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Study: Meaningful sounds could improve hearing health

Meaningful sounds could improve hearing health

A conversation with a loved one or hearing the laugh of a child, may play a larger role in one’s overall hearing health, according to a new study.

Hearing sounds that are socially meaningful to someone, can change their ear and train it to better detect those sounds, according to researchers at Georgia State University.

The findings, which are published in the Journal of Experimental Biology, came from studying green treefrogs that communicate with two vocal calls. Frogs that heard calls similar to those they would encounter in normal social breeding in the wild had a more active hearing response, compared to frogs that heard random ones with no social meaning.

“The ear is modifiable,” said Walter Wilczynski, a professor in the Neuroscience Institute at Georgia State. “It’s plastic. It can change by getting better or worse at picking up signals, depending on particular types of experiences, such as listening to social signals. If frogs have a lot of experience hearing their vocal signals, the ones that are behaviorally meaningful to them, their ear changes to help them better cope with processing those signals.”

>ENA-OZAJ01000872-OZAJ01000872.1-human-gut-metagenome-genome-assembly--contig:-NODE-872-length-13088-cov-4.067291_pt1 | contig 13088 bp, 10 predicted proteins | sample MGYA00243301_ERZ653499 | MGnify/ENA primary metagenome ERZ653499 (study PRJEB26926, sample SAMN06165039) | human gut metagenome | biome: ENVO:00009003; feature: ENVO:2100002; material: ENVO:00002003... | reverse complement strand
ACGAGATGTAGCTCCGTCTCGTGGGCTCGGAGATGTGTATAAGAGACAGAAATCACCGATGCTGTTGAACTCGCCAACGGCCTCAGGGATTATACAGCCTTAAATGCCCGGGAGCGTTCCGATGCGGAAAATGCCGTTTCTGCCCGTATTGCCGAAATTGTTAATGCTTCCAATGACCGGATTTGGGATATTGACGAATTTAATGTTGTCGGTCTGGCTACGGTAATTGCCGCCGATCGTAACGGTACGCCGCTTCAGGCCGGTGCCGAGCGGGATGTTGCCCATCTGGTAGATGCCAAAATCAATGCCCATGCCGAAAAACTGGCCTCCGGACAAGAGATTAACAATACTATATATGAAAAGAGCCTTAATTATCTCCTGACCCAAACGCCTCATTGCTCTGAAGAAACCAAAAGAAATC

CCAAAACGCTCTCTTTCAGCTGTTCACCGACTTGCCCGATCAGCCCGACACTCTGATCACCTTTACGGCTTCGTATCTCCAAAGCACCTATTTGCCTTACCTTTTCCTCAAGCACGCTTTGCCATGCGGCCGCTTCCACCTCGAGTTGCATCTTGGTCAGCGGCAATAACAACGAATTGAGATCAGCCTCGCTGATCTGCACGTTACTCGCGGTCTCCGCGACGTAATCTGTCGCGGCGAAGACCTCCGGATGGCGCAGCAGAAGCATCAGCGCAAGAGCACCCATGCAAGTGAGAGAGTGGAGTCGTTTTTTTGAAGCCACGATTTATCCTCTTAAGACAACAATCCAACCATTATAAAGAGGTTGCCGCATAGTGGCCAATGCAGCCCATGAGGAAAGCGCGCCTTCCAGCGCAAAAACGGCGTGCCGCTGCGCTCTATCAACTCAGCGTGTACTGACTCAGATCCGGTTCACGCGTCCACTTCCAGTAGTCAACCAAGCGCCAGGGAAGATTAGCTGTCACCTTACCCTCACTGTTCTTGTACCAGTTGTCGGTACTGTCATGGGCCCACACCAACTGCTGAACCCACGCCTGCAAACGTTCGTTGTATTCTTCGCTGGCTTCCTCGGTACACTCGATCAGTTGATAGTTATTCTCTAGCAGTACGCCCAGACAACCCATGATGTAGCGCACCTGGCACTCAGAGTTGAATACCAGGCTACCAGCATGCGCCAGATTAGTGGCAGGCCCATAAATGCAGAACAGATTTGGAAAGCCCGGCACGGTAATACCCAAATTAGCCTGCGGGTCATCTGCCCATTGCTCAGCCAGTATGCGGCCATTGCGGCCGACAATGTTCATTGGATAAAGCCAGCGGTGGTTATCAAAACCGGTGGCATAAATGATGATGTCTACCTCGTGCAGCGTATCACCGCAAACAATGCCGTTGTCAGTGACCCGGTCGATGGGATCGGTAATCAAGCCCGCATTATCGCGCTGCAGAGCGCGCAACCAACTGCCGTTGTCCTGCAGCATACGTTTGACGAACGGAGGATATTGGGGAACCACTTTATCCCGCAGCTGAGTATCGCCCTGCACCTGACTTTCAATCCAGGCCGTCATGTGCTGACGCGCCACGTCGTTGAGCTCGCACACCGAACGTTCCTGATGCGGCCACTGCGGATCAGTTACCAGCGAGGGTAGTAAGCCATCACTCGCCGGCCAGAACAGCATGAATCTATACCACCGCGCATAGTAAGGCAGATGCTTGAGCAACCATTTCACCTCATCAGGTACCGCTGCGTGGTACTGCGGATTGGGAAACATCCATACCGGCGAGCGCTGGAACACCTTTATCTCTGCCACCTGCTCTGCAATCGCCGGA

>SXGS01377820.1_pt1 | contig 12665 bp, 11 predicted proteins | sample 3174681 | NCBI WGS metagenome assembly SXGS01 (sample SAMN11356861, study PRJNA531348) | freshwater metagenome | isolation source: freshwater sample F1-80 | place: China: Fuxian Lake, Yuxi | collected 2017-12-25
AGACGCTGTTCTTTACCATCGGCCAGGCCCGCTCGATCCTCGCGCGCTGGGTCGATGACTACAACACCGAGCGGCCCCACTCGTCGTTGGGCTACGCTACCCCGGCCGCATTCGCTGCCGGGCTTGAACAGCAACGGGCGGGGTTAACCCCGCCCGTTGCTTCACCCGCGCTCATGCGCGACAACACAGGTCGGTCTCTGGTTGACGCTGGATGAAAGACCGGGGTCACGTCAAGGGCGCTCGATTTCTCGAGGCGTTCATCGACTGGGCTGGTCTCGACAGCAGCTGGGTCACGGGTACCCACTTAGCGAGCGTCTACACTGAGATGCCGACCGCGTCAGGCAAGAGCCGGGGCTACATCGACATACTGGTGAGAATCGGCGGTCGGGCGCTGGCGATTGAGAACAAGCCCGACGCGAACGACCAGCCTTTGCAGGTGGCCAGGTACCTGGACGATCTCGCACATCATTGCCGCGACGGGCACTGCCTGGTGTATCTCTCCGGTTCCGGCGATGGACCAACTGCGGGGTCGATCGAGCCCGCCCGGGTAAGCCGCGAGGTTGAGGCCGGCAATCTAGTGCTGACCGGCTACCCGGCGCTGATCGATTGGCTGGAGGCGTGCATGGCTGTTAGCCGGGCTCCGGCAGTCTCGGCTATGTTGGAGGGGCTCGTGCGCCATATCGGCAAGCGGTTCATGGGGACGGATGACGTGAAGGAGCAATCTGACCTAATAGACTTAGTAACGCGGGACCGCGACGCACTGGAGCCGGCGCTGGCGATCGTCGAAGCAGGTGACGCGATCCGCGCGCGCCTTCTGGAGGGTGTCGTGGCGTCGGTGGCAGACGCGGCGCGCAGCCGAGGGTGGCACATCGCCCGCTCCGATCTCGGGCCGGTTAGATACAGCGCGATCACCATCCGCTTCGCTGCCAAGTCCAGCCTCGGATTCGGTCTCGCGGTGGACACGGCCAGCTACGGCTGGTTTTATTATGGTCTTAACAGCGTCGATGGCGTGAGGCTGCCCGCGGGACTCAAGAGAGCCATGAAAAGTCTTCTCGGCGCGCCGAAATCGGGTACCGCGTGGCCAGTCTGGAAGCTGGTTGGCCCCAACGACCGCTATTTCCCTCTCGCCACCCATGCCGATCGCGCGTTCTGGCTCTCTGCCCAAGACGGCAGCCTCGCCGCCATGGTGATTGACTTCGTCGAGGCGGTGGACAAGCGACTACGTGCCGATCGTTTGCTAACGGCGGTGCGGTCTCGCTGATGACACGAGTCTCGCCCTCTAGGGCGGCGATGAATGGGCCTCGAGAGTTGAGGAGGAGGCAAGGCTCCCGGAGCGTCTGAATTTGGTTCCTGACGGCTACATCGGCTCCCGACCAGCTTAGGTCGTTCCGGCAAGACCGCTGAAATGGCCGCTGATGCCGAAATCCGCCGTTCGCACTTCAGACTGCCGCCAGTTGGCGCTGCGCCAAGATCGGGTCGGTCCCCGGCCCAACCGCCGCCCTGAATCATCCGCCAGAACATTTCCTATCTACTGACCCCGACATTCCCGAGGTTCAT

Researchers say the findings could impact the importance of social interaction and the impact it has on basic sensory functions, especially in elderly people in nursing homes.

“(A lack of social structure is a) “huge risk factor for every neurological and psychiatric disease we know about,” Wilczynski said.

Read more at EurekAlert.com

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The HearingLikeMe editorial team includes Jill von Bueren, Kirsten Brackett and Lisa Goldstein.
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The HearingLikeMe editorial team includes Jill von Bueren, Kirsten Brackett and Lisa Goldstein.